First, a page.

The first hit’s free

May 9, 2008

I missed Free Comic Book Day, but I managed to get my hands on a copy of Thomas F. Zahler’s Love and Capes #7 (Maerkle Press). As I understand it, one of the missions of Free Comic Book Day is to introduce people to comics they haven’t tried previously in the hopes of convincing them to purchase said comics in the future. Mission accomplished, Free Comic Book Day.

My favorite parts of super-hero comics have always been the in-between moments, the interpersonal soap opera that fills the gaps between big battles. Love and Capes is nothing but those in-between moments, following the developing relationship between a Superman type and a bookstore owner. In this issue, Mark (also known as the Crusader) is trying to figure out the right way to propose to Abby. He seeks advice from his parents, his colleagues, and Abby’s younger sister, Charlotte.

The first thing that struck me about the book is that it reads less like a comic book than a collection of individual strips. Just about each page is a romantic-comedy beat with its own punch line, moving the story forward but standing on its own. (It’s kind of like For Better or Worse without the icky gender and relationship dynamics.) The characters are sturdy and likeable enough to keep the rhythms from becoming repetitive.

I also found the book admirable in the way that it sticks to its mission. Some revisionist genre parodies can’t seem to resist becoming exactly the kind of story they’re tweaking, and that strikes me as defeating the purpose of providing an alternative. Love and Capes maintains its tone throughout, sort of a fusion of Mad About You and Astro City. (There’s one sequence where Abby keeps Mark company during monitor duty, which created a singularly unpleasant callback to another comic, but that’s hardly Zahler’s fault.)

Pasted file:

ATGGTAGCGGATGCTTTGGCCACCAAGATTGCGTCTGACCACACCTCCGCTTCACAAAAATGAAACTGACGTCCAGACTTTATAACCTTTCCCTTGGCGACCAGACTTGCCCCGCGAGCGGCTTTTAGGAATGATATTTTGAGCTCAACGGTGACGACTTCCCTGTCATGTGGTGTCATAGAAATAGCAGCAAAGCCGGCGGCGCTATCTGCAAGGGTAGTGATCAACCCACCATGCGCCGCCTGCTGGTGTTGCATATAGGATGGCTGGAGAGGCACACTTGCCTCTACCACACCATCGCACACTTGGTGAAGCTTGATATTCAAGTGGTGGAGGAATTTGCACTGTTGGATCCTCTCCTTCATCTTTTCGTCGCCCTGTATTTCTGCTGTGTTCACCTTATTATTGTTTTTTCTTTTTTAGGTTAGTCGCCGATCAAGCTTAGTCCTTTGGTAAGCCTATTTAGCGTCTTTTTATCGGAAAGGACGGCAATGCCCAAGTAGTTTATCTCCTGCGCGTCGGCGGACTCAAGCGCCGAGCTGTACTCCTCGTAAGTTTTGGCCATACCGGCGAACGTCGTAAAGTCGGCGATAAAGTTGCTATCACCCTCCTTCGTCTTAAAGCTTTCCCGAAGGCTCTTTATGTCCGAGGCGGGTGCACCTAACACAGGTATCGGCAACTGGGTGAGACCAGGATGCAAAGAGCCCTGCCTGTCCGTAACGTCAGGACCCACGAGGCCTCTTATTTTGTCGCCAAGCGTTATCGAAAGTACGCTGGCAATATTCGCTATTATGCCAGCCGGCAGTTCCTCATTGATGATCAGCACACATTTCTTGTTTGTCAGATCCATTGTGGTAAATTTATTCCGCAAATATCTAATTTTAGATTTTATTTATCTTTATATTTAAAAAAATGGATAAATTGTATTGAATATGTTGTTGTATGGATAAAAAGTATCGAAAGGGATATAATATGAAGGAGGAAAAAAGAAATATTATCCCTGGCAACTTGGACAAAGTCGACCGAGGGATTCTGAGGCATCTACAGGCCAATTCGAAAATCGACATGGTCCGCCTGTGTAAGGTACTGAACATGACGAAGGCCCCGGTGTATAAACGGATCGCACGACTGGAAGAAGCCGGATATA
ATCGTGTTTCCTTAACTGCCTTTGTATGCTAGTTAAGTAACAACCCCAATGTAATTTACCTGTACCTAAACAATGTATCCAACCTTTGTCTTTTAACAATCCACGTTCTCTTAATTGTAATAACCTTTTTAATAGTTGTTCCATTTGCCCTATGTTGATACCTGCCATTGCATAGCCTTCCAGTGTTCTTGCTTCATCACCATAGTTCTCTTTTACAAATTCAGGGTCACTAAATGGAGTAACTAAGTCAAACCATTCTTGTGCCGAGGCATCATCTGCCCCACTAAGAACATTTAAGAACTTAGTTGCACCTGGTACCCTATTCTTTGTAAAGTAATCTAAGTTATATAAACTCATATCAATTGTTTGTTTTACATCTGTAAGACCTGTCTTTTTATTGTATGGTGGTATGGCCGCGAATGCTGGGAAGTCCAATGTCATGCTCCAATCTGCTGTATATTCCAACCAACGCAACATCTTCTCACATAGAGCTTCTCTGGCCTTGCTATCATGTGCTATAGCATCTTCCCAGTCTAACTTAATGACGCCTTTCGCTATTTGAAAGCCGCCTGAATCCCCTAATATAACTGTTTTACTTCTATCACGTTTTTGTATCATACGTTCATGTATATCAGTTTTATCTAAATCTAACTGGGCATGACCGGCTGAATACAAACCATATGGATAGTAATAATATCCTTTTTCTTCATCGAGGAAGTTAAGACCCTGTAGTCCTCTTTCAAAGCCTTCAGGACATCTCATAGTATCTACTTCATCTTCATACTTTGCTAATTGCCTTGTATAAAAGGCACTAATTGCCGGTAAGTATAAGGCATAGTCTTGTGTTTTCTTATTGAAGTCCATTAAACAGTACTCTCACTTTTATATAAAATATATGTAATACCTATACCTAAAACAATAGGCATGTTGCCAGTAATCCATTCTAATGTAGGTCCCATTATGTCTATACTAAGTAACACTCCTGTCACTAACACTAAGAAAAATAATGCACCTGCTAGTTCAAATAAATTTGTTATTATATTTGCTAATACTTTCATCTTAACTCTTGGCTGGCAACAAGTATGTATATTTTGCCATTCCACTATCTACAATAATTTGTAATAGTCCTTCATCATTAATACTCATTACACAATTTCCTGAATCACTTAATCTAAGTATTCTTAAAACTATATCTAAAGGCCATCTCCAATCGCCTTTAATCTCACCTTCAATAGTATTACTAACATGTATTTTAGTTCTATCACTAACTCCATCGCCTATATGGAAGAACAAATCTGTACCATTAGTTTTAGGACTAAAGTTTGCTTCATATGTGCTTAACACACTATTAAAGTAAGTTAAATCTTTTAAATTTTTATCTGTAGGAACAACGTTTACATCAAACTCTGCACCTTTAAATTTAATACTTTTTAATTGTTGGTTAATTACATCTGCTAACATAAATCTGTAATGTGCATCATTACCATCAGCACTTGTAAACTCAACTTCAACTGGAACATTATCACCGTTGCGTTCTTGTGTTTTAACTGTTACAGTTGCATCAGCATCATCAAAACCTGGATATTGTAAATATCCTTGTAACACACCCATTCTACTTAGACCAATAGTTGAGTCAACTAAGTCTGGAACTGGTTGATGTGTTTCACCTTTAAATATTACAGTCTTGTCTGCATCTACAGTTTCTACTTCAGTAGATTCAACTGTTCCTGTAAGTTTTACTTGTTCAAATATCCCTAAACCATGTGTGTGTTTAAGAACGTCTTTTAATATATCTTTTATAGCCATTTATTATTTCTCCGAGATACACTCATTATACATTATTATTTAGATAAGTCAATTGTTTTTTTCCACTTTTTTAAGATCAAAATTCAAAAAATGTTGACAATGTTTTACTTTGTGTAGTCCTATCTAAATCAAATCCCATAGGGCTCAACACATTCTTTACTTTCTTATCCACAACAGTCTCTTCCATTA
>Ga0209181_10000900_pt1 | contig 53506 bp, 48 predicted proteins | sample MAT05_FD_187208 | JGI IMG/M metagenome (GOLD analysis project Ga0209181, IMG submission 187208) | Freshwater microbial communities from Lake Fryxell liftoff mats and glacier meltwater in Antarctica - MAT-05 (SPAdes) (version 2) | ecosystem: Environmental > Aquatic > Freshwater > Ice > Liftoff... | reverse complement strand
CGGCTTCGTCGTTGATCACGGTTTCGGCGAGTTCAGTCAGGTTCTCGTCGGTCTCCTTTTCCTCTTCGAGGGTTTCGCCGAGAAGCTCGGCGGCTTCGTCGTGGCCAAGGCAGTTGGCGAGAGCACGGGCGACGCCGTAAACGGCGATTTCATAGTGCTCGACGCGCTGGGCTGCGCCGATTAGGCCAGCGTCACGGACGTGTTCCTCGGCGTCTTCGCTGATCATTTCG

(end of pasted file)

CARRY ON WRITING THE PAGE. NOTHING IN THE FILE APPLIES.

Mark and Abby may not be the most sharply etched of characters, but I like them. They’re functional adults in a believable relationship, and their individual qualities fuel the observational humor nicely. They’re also on equal footing; each has a life and work that they value, and they support and respect one another. Zahler’s cartoon-y illustrating style suits the material well, providing open, funny visuals.

What else can I say? It’s a charming, easygoing book about sympathetic people in weird circumstances. It uses those circumstances for comedy and contrast, but it doesn’t let them overwhelm the core charms of the story.

(A collection of the first six issues of the series is due out in November, and Zahler has put a large number of preview pages online.)